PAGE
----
US resolution to aid Holocaust survivors won't help

By Paul Berger, December 9, 2010

Finding a consensus in Washington is nothing short of miraculousthese days.

So it was noteworthy that a resolution to support care programmes for Holocaust survivors was approved by a unanimous 407-0 vote in the House of Representatives last week.

The resolution, which comes at
a time when North American organisations warn they have insufficient funds to care for survivors, was
lauded by members of the US-Jewish community.

But the absence of a single dissenting vote in the House underlines what little effect, in real terms, the resolution may have.


Peace talks are failing and it's Obama's fault

By Anshel Pfeffer, December 9, 2010

Two weeks ago we were prophesying that a deal on a second freeze of settlement building and a return to direct talks between Israel and the Palestinian Authority was a matter of days away. But on Tuesday, the White House unofficially admitted that there was no hope for a settlement moratorium and that it would return to pursuing peace through indirect talks between the sides.


If God sent the fire, he owes us firemen

By Geoffrey Paul, December 9, 2010

Citing halachah in support of outrageous religious discourse has long been a speciality of the former Sephardi Chief Rabbi of Israel, 90-year-old Ovadia Yosef, spiritual mentor of Shas, the strictly-Orthodox political party with 11 members in the Knesset and a major role in Binyamin Netanyahu's government coalition.


Israel's leaders must accept some blame for fire

By Anshel Pfeffer, December 9, 2010

Binyamin Netanyahu can arguably be said to have come out well from the first national emergency of his second premiership.

Indeed, his decision to call it
a "national emergency" - at one stage he even used the word "international" - contributed to the marshalling of resources necessary to put the fire out, four days and 42 deaths after it was ignited.


Plan fraught with danger

By Robin Shepherd, December 2, 2010

The notion that London has become a "hub of hubs" in a global campaign of delegitimisation against Israel will not come as a surprise to astute observers of the movement to undermine and destroy the Jewish state.

Nor will it be seen as a shocking revelation that it is being driven from below by an "unholy alliance" between the far Left and radical Islamism and then spread through mainstream society by a liberal-left establishment exercising near hegemonic control over NGOs, establishment think tanks, leading newspapers and, of course, the BBC.


Reut in vanguard of policy planning

By Anshel Pfeffer, December 2, 2010

A lack of long-range comprehensive strategic planning is evident in much of the Israeli government's actions and was one of the main criticisms of the Winograd Commission Report on the second Lebanon war. The National Security Council, which was founded in 1999, was supposed to act as a national planning forum, but political and personal calculations have limited its influence.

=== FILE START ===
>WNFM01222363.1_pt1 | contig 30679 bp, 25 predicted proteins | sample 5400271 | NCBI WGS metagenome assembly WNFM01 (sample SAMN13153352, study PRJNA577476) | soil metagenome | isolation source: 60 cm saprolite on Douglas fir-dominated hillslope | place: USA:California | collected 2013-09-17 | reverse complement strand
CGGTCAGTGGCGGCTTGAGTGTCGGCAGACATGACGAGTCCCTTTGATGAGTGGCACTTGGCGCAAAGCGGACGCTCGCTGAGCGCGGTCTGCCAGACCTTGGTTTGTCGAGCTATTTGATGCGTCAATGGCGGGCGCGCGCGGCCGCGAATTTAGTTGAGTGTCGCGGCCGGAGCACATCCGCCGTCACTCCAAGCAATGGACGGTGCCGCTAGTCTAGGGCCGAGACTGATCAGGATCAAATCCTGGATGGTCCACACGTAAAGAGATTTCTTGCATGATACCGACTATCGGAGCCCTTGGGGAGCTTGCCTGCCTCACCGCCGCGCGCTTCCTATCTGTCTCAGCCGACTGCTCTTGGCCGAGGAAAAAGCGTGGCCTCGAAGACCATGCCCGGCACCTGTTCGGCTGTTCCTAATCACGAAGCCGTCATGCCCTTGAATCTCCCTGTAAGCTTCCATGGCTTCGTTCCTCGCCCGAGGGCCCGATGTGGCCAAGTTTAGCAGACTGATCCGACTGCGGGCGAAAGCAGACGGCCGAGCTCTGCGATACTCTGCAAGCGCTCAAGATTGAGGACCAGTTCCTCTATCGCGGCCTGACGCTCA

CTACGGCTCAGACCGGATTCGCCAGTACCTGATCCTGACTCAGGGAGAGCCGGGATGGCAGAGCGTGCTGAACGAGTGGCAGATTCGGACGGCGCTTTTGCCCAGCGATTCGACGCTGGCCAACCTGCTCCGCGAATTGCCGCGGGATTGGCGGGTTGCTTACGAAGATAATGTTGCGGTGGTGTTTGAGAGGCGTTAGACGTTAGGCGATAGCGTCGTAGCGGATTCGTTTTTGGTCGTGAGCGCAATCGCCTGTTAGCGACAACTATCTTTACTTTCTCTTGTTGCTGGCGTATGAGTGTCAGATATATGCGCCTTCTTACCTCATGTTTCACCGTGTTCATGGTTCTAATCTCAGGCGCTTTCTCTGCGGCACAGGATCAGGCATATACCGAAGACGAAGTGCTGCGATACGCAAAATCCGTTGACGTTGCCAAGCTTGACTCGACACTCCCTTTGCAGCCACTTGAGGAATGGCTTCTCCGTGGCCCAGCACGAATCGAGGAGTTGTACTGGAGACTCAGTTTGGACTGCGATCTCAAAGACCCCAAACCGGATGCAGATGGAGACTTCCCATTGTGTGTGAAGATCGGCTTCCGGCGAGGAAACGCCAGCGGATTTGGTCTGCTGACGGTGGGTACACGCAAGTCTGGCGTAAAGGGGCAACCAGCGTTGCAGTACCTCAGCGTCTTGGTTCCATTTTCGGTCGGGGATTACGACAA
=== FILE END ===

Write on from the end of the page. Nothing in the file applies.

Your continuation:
Israel has a strong message but it will still be a hard sell

By Martin Bright, December 2, 2010

The Reut Institute report on London's role as the "hub of hubs" of the delegitimisation campaign is a profoundly important intervention in the debate. Its analysis of the existential attack on Israel, by an alliance of Islamists and the hard left, acts as a sobering warning to those who felt that the Jewish people's right to statehood had been established decades ago.


Expensive fight for just 2,000 chickens

By Dan Goldberg, December 2, 2010

Chicken soup – the sine qua non for Jews worldwide – is still on the menu for New Zealand's small Jewish community after Agriculture Minister David Carter backed down from his controversial ban on shechitah last Friday.

At face value, it's a victory for all diaspora Jewish communities against those who are trying to ban shechitah on the grounds of animal rights. But because the court case never happened, the case for kosher slaughter is no more robust – and no more humane, for that matter – this week than it was last week.


And now, the truth of what the Arab world really thinks

By Tim Marshall, December 2, 2010

It can be very embarrassing when you are caught telling the truth.

For the Arab states, this was an uncomfortable week. Not only did the truth contradict their previous public views, but it supported the story Israel has been telling for years.

Thanks to Wikileaks we now know that the Arab leaders see Israel, not as their greatest enemy, but as one of only two countries which could help save them from the Persians and their soon to come hordes of nuclear missiles.


We've said this all along

By Uri Dromi, December 2, 2010

This week's WikiLeaks scandal brought back memories from 1993, when Chris Walker, then the Israel correspondent of The Times, came to see me at the Government Press Office. He was interested in my opinion on the big manoeuvre which the Israeli Air Force (IAF) was carrying out in the Negev.